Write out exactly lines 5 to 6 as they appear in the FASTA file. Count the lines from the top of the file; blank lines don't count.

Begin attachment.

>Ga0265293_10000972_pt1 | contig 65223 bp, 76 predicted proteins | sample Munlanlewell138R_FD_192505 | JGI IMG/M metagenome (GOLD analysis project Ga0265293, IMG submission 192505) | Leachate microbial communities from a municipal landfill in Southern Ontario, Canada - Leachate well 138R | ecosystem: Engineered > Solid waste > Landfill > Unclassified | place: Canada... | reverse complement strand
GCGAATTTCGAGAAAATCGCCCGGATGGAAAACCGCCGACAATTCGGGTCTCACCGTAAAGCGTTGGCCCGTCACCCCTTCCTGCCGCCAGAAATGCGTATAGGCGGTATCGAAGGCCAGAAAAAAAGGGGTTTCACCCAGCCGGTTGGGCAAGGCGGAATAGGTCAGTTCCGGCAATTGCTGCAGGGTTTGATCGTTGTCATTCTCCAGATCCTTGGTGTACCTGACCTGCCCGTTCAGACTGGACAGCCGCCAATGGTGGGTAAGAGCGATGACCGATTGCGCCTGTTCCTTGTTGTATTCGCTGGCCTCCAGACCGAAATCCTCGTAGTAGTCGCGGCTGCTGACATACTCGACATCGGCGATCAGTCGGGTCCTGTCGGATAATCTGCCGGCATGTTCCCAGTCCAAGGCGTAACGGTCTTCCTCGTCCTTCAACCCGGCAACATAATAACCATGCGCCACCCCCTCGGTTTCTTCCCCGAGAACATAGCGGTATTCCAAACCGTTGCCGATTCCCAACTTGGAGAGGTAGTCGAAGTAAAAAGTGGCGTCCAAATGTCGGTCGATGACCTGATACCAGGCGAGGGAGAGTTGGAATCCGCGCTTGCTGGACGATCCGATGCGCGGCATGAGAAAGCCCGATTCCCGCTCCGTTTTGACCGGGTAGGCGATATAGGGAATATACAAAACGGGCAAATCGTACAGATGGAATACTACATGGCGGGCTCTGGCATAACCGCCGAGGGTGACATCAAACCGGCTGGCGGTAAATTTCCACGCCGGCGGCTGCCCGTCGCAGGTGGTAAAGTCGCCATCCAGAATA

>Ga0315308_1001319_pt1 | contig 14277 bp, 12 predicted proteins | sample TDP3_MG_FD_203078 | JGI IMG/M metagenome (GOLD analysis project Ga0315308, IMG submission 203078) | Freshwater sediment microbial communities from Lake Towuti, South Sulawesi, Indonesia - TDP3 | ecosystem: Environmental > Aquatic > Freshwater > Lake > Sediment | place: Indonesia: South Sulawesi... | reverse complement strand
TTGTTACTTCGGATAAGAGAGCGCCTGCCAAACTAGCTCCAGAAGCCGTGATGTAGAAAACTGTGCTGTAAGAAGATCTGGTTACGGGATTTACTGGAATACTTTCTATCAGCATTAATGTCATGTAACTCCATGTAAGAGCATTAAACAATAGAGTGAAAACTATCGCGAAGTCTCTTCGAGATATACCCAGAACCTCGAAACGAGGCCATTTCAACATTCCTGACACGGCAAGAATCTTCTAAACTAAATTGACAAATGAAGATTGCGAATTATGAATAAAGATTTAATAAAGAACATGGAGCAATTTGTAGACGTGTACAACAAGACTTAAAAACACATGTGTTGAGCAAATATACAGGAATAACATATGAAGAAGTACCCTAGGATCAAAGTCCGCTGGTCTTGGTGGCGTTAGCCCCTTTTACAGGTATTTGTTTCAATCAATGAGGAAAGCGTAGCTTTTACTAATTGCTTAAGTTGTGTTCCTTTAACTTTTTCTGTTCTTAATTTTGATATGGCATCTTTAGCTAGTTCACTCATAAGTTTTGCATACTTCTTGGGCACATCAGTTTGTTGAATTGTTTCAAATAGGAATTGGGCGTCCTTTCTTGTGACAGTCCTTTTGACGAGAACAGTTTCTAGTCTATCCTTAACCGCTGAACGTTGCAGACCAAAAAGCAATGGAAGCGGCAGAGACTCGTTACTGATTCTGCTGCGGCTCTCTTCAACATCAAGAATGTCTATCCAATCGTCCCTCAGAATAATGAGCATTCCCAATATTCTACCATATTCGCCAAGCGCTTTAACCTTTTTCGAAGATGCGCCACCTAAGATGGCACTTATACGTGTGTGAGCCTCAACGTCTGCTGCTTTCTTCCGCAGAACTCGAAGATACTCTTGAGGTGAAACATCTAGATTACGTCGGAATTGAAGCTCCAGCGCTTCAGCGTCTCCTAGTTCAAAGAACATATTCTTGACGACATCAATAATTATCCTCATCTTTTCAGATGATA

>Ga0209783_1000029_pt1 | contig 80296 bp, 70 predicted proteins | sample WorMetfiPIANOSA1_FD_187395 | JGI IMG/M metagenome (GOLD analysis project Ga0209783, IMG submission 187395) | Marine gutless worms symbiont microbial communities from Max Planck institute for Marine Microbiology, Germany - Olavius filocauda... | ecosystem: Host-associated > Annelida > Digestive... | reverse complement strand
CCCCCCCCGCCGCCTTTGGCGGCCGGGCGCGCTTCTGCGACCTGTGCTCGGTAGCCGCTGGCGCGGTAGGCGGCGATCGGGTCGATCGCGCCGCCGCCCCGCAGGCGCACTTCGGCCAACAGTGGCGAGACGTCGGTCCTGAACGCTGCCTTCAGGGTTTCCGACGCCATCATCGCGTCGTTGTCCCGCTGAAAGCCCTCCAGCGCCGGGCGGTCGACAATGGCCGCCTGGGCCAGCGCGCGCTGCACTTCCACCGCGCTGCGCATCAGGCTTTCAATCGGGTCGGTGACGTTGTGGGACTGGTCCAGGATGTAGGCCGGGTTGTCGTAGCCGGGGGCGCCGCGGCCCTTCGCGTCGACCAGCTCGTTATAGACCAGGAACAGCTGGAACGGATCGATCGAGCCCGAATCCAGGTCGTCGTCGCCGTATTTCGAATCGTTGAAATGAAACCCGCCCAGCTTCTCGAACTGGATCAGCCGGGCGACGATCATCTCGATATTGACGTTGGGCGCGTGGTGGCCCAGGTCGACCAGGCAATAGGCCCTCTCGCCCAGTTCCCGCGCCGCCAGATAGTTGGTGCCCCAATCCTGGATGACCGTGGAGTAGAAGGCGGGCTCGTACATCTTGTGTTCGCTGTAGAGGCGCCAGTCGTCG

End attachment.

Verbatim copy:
>Ga0209783_1000029_pt1 | contig 80296 bp, 70 predicted proteins | sample WorMetfiPIANOSA1_FD_187395 | JGI IMG/M metagenome (GOLD analysis project Ga0209783, IMG submission 187395) | Marine gutless worms symbiont microbial communities from Max Planck institute for Marine Microbiology, Germany - Olavius filocauda... | ecosystem: Host-associated > Annelida > Digestive... | reverse complement strand
CCCCCCCCGCCGCCTTTGGCGGCCGGGCGCGCTTCTGCGACCTGTGCTCGGTAGCCGCTGGCGCGGTAGGCGGCGATCGGGTCGATCGCGCCGCCGCCCCGCAGGCGCACTTCGGCCAACAGTGGCGAGACGTCGGTCCTGAACGCTGCCTTCAGGGTTTCCGACGCCATCATCGCGTCGTTGTCCCGCTGAAAGCCCTCCAGCGCCGGGCGGTCGACAATGGCCGCCTGGGCCAGCGCGCGCTGCACTTCCACCGCGCTGCGCATCAGGCTTTCAATCGGGTCGGTGACGTTGTGGGACTGGTCCAGGATGTAGGCCGGGTTGTCGTAGCCGGGGGCGCCGCGGCCCTTCGCGTCGACCAGCTCGTTATAGACCAGGAACAGCTGGAACGGATCGATCGAGCCCGAATCCAGGTCGTCGTCGCCGTATTTCGAATCGTTGAAATGAAACCCGCCCAGCTTCTCGAACTGGATCAGCCGGGCGACGATCATCTCGATATTGACGTTGGGCGCGTGGTGGCCCAGGTCGACCAGGCAATAGGCCCTCTCGCCCAGTTCCCGCGCCGCCAGATAGTTGGTGCCCCAATCCTGGATGACCGTGGAGTAGAAGGCGGGCTCGTACATCTTGTGTTCGCTGTAGAGGCGCCAGTCGTCG